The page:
Today we moved the does from their stall and pen of three years to a new home. Their previous home was a good hundred yards or more up a pretty steep hill from the house. May not sound very far but trudging up the hill with a babe on the back and pulling one in a sled along with a milk pail and tote....or running up and down the hill mid winter when a doe is kidding, whew! Their new home is built onto the low side of our new addition. I've forgotten the exact measurements but it is ten feet wide and about twenty feet long. However, the main room is divided in half, each room about eight by ten, and then their is a roofed outer area with three walls, but it is not completely enclosed. The floor is dirt and the ceiling is only about six to seven feet tall. The area is designed very nicely. We can get a wheelbarrow/ cart into both areas easily. The covered area will have feeders on opposite walls. We can toss hay into the feeders from outside the gate. We've really been talking realistically about how many does we want to keep maximum as we already have six, three 3 yr olds, a dry yearling and two kids. The top number is probably ten to twelve max, but that is taking into account kids and dry yearlings. As far as a comfortable number of goats to milk, four to six is a nice number. If we started selling milk shares maybe I could milk eight does or so by hand. Really for our needs a few milkers is just fine. This new structure is over twice as big as their last home and can comfortably house at least a few more goats than we currently have.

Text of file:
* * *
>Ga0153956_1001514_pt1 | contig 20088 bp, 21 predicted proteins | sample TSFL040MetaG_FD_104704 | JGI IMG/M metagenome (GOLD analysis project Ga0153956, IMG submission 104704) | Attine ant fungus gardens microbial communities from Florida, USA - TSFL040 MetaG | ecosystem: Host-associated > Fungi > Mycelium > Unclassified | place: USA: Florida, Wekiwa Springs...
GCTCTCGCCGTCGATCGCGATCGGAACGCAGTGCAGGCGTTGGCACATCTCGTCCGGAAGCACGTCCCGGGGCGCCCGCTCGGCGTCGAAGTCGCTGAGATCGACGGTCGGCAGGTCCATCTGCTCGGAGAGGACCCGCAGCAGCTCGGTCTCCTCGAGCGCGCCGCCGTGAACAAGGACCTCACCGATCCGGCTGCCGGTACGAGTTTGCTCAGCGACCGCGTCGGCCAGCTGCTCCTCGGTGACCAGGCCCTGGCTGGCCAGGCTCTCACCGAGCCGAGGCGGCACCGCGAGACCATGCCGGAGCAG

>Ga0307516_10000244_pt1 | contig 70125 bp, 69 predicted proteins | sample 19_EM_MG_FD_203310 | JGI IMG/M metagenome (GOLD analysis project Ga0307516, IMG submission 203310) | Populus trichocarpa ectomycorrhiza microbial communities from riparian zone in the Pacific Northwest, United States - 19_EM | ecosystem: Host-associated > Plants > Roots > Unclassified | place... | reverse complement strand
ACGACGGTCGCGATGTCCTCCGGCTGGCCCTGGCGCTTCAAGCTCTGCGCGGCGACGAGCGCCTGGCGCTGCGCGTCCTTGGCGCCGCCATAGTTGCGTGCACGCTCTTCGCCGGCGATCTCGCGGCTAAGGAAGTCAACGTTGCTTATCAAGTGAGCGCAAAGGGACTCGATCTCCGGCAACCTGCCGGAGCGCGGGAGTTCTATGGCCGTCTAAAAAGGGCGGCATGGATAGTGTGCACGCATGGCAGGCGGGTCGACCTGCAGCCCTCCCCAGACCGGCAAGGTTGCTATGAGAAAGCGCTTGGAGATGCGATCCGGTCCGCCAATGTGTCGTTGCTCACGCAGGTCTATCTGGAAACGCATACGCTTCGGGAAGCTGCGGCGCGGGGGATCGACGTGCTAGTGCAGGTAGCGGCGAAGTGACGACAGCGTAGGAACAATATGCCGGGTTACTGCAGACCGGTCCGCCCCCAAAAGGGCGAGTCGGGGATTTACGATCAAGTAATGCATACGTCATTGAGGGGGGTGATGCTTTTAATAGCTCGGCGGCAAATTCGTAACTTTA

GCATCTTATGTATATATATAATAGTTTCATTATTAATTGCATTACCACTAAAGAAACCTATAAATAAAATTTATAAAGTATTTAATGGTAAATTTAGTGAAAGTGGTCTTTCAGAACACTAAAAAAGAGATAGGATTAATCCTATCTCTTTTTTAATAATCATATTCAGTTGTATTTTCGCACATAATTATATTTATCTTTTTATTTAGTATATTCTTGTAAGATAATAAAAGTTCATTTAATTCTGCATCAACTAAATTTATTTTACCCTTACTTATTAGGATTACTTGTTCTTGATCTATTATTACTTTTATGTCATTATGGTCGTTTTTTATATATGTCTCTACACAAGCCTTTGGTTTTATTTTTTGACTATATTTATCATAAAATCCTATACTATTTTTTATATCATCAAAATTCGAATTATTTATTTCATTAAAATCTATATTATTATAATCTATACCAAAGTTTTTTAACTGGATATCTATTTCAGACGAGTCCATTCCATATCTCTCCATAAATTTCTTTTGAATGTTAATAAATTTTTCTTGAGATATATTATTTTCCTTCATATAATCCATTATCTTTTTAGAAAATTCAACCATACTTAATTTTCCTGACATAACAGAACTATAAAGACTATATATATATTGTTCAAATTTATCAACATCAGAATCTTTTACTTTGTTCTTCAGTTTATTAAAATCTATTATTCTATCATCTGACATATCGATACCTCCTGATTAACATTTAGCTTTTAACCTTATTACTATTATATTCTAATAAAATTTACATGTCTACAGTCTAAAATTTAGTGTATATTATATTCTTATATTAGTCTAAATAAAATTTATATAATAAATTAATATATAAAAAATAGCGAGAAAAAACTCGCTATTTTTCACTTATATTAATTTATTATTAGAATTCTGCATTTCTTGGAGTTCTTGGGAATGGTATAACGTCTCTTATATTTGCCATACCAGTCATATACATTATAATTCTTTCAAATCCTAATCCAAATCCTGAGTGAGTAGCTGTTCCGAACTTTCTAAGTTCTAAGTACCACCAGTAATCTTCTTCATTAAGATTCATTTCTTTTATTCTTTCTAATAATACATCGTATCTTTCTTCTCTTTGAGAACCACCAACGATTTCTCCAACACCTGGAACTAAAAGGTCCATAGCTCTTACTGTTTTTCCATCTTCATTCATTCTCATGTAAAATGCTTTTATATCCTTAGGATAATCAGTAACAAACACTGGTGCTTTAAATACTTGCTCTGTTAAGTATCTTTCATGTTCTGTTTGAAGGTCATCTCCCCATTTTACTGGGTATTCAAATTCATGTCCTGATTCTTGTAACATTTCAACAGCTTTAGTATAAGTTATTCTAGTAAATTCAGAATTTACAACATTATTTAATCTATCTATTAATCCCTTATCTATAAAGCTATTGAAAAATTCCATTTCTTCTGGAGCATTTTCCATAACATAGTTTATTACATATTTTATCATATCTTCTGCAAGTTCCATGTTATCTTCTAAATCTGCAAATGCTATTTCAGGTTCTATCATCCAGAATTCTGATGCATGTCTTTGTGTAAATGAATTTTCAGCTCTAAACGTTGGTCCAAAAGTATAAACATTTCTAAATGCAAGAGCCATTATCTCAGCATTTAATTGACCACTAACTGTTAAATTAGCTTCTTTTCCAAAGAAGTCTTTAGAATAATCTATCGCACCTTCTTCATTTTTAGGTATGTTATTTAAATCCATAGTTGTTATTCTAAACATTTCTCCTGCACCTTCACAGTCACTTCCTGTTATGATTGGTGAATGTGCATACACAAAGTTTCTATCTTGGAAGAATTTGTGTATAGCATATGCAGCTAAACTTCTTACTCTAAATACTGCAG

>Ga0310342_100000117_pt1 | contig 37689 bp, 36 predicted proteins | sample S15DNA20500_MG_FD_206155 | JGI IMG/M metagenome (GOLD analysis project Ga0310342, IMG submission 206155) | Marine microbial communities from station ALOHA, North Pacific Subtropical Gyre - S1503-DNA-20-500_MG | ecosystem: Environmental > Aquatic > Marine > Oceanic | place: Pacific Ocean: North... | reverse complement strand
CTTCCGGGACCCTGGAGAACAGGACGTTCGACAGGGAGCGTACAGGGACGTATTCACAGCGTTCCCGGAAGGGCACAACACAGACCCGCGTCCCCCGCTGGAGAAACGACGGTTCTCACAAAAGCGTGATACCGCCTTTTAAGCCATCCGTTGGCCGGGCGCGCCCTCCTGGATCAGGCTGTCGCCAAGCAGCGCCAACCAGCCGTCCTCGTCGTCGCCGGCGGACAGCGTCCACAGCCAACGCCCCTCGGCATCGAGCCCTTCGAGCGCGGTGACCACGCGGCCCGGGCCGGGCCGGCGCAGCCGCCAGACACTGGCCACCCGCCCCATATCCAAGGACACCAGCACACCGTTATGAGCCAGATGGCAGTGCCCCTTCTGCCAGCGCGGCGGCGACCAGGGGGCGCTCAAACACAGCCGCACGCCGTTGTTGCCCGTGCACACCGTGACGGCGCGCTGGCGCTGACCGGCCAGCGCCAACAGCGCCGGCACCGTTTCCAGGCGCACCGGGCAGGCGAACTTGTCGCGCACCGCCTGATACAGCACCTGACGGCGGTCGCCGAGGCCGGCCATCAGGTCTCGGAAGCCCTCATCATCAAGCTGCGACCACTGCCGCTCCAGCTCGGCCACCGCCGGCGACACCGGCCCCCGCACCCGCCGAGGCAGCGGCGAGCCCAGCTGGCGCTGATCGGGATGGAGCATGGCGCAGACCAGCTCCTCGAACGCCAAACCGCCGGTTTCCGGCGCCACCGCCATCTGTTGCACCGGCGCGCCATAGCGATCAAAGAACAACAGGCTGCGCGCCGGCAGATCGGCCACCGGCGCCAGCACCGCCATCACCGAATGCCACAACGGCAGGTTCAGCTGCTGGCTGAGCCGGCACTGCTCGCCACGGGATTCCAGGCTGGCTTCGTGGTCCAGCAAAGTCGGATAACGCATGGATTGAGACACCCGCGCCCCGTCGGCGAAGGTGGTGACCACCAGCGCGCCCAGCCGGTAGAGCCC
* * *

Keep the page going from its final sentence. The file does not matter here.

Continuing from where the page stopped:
The goats are a bit antsy/ anxious tonight. By now I'll bet they are all sleeping. The coolest thing is that every time I open my front door they are right there looking up at me. Our kitchen window looks up the hill towards the garden and former doe pen. But the goats have to be running around for me to be able to just barely see them. Having the does closer to the house makes chores significantly easier. We will be storing hay on the side of our driveway just above their pen. We can pump water into their waterer from the truck year round. There is plenty of room for covered grain storage nearby. We are planning on milking in the new addition for this winter. The area is still not completely enclosed but we do have a large wood-stove with the chimney just installed.
So our two bucklings moved into the does old stall and pen. Our Senior buck is to join them soon. He is in full rut at the moment so I'm hoping to do a bit of maintenance to the pen before moving him up. The bucklings have got to be quite impressed with their upward mobility in housing conditions and Xavier doesn't know it yet but he is about to be a very content buck as well once he has company again.
Tomorrow some folks are delivering a winter's supply of brome hay, about a hundred and twenty fifty pound bales. Currently we've got a couple large nine hundred and fity pound square bales and are on the list to pick up a couple twelve hundred pound bales as well. I'm slowly learning not to put all my eggs in one basket. Variety is key.